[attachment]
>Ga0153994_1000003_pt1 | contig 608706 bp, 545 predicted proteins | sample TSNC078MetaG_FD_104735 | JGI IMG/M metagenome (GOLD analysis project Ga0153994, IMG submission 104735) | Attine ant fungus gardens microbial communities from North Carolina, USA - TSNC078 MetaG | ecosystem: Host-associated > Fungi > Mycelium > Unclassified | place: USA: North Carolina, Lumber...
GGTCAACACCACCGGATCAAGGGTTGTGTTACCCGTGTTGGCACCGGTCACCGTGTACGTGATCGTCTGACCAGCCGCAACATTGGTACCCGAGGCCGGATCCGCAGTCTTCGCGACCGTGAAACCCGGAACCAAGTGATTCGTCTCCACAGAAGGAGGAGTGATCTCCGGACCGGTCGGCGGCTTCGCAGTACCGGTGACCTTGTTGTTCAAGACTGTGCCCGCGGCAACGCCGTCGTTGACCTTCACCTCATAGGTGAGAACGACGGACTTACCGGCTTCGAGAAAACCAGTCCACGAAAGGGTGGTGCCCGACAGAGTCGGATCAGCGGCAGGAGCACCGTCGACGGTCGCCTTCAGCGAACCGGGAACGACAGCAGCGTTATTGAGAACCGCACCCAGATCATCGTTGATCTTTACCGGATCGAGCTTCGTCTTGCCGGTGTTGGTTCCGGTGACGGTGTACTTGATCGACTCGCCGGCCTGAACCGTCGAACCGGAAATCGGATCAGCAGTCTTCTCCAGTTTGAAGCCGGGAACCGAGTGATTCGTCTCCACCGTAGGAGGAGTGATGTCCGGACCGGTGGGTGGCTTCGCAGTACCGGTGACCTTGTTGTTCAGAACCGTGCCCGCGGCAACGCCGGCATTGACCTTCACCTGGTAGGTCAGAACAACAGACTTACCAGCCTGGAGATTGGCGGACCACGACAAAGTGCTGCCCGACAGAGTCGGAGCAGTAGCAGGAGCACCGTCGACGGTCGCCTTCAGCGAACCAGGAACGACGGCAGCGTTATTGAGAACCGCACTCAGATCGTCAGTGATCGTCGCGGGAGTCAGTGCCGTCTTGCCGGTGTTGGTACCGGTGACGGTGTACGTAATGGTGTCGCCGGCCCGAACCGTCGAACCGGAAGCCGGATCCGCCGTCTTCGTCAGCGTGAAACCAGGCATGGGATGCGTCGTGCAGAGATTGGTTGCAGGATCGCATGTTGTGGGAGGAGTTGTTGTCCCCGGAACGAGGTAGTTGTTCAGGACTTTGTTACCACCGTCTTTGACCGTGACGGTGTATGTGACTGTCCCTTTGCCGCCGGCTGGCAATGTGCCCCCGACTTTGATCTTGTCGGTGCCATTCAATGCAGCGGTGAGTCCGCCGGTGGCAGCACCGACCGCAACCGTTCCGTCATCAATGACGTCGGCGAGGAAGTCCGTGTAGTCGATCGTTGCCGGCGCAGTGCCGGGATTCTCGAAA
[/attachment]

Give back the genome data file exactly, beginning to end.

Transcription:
>Ga0153994_1000003_pt1 | contig 608706 bp, 545 predicted proteins | sample TSNC078MetaG_FD_104735 | JGI IMG/M metagenome (GOLD analysis project Ga0153994, IMG submission 104735) | Attine ant fungus gardens microbial communities from North Carolina, USA - TSNC078 MetaG | ecosystem: Host-associated > Fungi > Mycelium > Unclassified | place: USA: North Carolina, Lumber...
GGTCAACACCACCGGATCAAGGGTTGTGTTACCCGTGTTGGCACCGGTCACCGTGTACGTGATCGTCTGACCAGCCGCAACATTGGTACCCGAGGCCGGATCCGCAGTCTTCGCGACCGTGAAACCCGGAACCAAGTGATTCGTCTCCACAGAAGGAGGAGTGATCTCCGGACCGGTCGGCGGCTTCGCAGTACCGGTGACCTTGTTGTTCAAGACTGTGCCCGCGGCAACGCCGTCGTTGACCTTCACCTCATAGGTGAGAACGACGGACTTACCGGCTTCGAGAAAACCAGTCCACGAAAGGGTGGTGCCCGACAGAGTCGGATCAGCGGCAGGAGCACCGTCGACGGTCGCCTTCAGCGAACCGGGAACGACAGCAGCGTTATTGAGAACCGCACCCAGATCATCGTTGATCTTTACCGGATCGAGCTTCGTCTTGCCGGTGTTGGTTCCGGTGACGGTGTACTTGATCGACTCGCCGGCCTGAACCGTCGAACCGGAAATCGGATCAGCAGTCTTCTCCAGTTTGAAGCCGGGAACCGAGTGATTCGTCTCCACCGTAGGAGGAGTGATGTCCGGACCGGTGGGTGGCTTCGCAGTACCGGTGACCTTGTTGTTCAGAACCGTGCCCGCGGCAACGCCGGCATTGACCTTCACCTGGTAGGTCAGAACAACAGACTTACCAGCCTGGAGATTGGCGGACCACGACAAAGTGCTGCCCGACAGAGTCGGAGCAGTAGCAGGAGCACCGTCGACGGTCGCCTTCAGCGAACCAGGAACGACGGCAGCGTTATTGAGAACCGCACTCAGATCGTCAGTGATCGTCGCGGGAGTCAGTGCCGTCTTGCCGGTGTTGGTACCGGTGACGGTGTACGTAATGGTGTCGCCGGCCCGAACCGTCGAACCGGAAGCCGGATCCGCCGTCTTCGTCAGCGTGAAACCAGGCATGGGATGCGTCGTGCAGAGATTGGTTGCAGGATCGCATGTTGTGGGAGGAGTTGTTGTCCCCGGAACGAGGTAGTTGTTCAGGACTTTGTTACCACCGTCTTTGACCGTGACGGTGTATGTGACTGTCCCTTTGCCGCCGGCTGGCAATGTGCCCCCGACTTTGATCTTGTCGGTGCCATTCAATGCAGCGGTGAGTCCGCCGGTGGCAGCACCGACCGCAACCGTTCCGTCATCAATGACGTCGGCGAGGAAGTCCGTGTAGTCGATCGTTGCCGGCGCAGTGCCGGGATTCTCGAAA